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Pallone Statement At Health Hearing Assessing The Safety Of Our Nation's Drug Supply

Press Release

Location: Washington, DC


U.S. Rep. Frank Pallone, Jr. (D-NJ), Chairman of the House Energy and Commerce Subcommittee on Health, gave the following statement at a subcommittee hearing this morning entitled: "Assessing the Safety of our Nation's Drug Supply."

"Good morning. Today the Subcommittee is holding a hearing to assess the safety of our nation's drug supply. Today's hearing is long overdue. For far too long this Subcommittee has been silent on the issue of drug safety in spite of growing concerns that the health and well being of millions of Americans may be at risk due to a broken and inadequate drug safety system.

"In recent years there have been a number of revelations about drug safety that have shaken public confidence in the Food and Drug Administration's (FDA), ability to ensure that consumers have access to safe and effective medicines.

"From Vioxx to Paxil, tens of thousands of patients have been placed in harms way due to the failings of our current drug safety system. As a result the American people have steadily begun to lose faith in the FDA. That must change. We must restore public confidence in FDA's ability to protect people from harmful products and safeguard the public health. But first the FDA must change.

"There are a number of issues we must consider as we move forward. First and foremost, FDA is woefully under funded. This was highlighted repeatedly in the hearing we had a couple weeks ago on the reauthorization of the Prescription Drug User Fee Act (PDUFA). More money is necessary for FDA to carry out its responsibilities to protect consumers from harmful drugs.

"Where that money will come from is of significant debate. There is growing concern regarding the increasing amount of user fees that FDA relies on to fund its budget. As I have said before, if given the option, I think everyone would agree that FDA should be funded more, if not entirely, by annual appropriations. But, realistically speaking, we are not in a place where we cannot rely upon user fees to help support the functions of the FDA. That is not to say that we should give the drug industry carte blanche on how these fees should be applied. FDA should have more flexibility about what functions these monies can be used for, such as post-market surveillance.

"For far too many years, the focus of FDA has been to improve the amount of time it approves new drugs. This is, of course, a direct result of previous PDUFA agreements in which industry provides a new revenue stream to FDA and in exchange establishes benchmarks for a more timely drug approval process.

"Unfortunately, however, this has caused an imbalance between the pre-approval process and the post-market monitoring of drugs. We must fix this imbalance and focus more of our attention on what happens with drugs once they reach the market place. Assessing the risk of a drug once it is on the market is just as important, if not more, than before it is approved.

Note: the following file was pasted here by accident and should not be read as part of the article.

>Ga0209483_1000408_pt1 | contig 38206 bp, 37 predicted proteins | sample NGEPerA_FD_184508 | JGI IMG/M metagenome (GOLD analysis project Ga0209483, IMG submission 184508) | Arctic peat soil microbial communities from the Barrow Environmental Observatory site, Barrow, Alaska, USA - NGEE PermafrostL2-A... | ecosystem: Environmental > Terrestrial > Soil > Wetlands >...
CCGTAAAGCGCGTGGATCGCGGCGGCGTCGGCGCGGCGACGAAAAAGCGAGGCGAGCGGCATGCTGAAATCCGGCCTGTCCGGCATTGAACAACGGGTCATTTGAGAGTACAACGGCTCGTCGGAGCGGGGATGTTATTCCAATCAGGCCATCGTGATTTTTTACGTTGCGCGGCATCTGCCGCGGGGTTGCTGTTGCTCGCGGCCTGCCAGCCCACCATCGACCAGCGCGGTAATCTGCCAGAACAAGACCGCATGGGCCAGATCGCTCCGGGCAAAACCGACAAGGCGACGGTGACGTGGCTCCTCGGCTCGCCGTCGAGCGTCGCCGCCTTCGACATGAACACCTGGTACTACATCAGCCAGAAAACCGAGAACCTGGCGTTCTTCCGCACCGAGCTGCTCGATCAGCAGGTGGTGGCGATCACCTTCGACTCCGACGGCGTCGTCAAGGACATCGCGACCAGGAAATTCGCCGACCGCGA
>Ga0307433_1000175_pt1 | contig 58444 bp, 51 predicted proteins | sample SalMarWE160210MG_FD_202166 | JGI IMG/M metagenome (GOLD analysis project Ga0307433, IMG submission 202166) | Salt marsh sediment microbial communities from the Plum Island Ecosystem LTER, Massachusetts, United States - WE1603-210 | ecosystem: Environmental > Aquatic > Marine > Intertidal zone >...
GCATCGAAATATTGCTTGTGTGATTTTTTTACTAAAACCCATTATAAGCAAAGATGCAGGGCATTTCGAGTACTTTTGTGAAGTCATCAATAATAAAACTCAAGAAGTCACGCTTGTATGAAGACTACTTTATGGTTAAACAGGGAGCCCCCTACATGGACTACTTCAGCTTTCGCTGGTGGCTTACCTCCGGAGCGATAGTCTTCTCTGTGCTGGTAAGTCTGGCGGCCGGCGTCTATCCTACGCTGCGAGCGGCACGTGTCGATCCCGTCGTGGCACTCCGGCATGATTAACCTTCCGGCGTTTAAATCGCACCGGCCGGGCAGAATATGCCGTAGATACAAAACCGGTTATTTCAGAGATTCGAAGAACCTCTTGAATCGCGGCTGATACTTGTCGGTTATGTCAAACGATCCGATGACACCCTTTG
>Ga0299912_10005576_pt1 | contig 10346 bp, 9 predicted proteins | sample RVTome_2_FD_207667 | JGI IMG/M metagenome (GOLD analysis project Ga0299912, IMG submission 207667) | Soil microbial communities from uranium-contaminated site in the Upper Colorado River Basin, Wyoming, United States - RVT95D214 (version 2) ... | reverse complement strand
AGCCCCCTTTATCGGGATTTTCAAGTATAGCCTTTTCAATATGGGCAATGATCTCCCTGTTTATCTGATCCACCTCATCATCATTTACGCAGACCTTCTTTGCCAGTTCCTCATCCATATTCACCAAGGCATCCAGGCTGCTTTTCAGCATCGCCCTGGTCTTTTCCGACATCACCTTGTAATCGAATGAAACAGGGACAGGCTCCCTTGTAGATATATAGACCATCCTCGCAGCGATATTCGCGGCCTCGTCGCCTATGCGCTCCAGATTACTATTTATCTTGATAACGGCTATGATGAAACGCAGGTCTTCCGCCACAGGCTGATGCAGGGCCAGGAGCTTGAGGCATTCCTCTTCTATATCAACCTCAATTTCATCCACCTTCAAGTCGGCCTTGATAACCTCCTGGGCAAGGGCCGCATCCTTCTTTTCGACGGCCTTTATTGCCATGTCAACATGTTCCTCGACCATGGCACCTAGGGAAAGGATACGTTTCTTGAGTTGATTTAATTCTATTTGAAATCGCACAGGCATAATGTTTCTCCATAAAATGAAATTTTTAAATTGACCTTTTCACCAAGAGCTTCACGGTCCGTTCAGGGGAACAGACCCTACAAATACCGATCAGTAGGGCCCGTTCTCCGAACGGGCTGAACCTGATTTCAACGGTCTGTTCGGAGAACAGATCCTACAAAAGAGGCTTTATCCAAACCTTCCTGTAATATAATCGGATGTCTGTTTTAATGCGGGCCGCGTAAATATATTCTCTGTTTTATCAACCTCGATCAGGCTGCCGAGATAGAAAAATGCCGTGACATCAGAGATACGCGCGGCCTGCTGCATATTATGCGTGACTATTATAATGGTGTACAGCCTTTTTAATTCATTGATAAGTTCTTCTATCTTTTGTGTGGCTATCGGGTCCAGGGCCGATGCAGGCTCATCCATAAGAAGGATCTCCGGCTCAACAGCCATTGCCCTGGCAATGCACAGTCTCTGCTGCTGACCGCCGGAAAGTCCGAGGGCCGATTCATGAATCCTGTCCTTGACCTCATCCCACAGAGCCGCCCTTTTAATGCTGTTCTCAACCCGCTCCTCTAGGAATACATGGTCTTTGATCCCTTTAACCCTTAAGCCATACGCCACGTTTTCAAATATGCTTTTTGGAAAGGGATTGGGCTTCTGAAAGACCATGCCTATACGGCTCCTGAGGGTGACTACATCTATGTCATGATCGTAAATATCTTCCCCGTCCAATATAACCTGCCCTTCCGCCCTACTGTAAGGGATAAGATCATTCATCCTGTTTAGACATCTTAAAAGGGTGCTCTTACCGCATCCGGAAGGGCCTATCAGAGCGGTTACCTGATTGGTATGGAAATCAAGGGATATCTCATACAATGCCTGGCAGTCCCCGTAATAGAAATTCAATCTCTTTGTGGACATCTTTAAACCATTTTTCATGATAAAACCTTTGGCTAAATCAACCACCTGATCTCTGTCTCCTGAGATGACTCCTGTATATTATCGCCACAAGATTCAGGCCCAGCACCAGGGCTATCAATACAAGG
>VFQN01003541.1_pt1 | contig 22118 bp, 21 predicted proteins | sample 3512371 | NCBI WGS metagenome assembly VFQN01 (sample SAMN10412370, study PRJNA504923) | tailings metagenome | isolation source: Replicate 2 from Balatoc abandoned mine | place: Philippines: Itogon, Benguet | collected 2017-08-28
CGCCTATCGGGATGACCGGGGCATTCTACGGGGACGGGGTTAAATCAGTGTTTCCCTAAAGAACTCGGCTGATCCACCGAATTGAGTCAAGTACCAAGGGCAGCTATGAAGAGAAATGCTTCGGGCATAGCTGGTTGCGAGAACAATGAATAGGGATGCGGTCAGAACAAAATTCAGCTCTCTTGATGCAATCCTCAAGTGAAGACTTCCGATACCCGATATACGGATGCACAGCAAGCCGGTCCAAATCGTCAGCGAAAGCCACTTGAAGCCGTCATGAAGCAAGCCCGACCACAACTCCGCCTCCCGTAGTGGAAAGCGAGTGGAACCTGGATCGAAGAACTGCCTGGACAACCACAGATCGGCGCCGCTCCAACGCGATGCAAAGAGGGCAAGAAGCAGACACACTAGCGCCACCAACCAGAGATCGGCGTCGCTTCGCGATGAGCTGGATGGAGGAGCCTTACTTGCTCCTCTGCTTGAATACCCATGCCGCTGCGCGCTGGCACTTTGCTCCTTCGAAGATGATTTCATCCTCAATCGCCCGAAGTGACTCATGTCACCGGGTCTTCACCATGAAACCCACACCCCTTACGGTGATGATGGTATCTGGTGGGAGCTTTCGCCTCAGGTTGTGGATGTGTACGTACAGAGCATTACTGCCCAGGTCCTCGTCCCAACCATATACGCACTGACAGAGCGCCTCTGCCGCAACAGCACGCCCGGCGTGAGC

"How might we achieve a more robust post market drug safety system? Fortunately, we seem to already have many of the answers. First, we need to give FDA greater authority and flexibility to manage the risks associated with a new drug once it has been approved. Currently, FDA has little authority to control how a drug is marketed and how the risks and benefits are communicated to consumers. FDA should have more options to mitigate the risks consumers face from a particular drug other than pulling it off the market entirely.

"Let's give FDA the ability to require label changes should it deem them necessary. Similarly, FDA should have the authority to require as a condition of approval that manufactures follow through on their commitments to conduct and publish phase IV trials.

"Even more important is ensuring that information about clinical trials, including their results, is made public. It makes no sense that we would allow such information to remain locked away at the discretion of the industry. If my Republicans friends are so keen on transparency in the health care market place, let's start with full transparency of clinical trials. Let the consumers and their doctors decide what they think is safe or not based on complete information. The results of these clinical trials contain valuable information for patients and their physicians, and we should demand that they be made available.

"Finally, I want to voice my concern about Direct-To-Consumer (DTC) advertising. I realize that this is a very contentious issue and I appreciate the industry and FDA's willingness to work out a compromise, which was included in this year's PDUFA proposal. However, as I said a couple of weeks ago, I am not certain that the new program outlined in the PDUFA proposal will suffice.

"The fact that the program relies on voluntary participation from the industry strikes me as a program with no teeth. I am skeptical of these advertisements and the alleged value that they bring to consumers. We will have to look at this program further and ensure that consumers' best interests are being served well.

"There are many other issues that need to be discussed as we talk about drug safety. That is why today's hearing is an important one, and like I said in the beginning of my statement, it is long overdue. I am looking forward to hearing from today's witnesses and I thank you for being here with us. I now recognize my good friend from Georgia, Mr. Deal, for five minutes for the purpose of making an opening statement."

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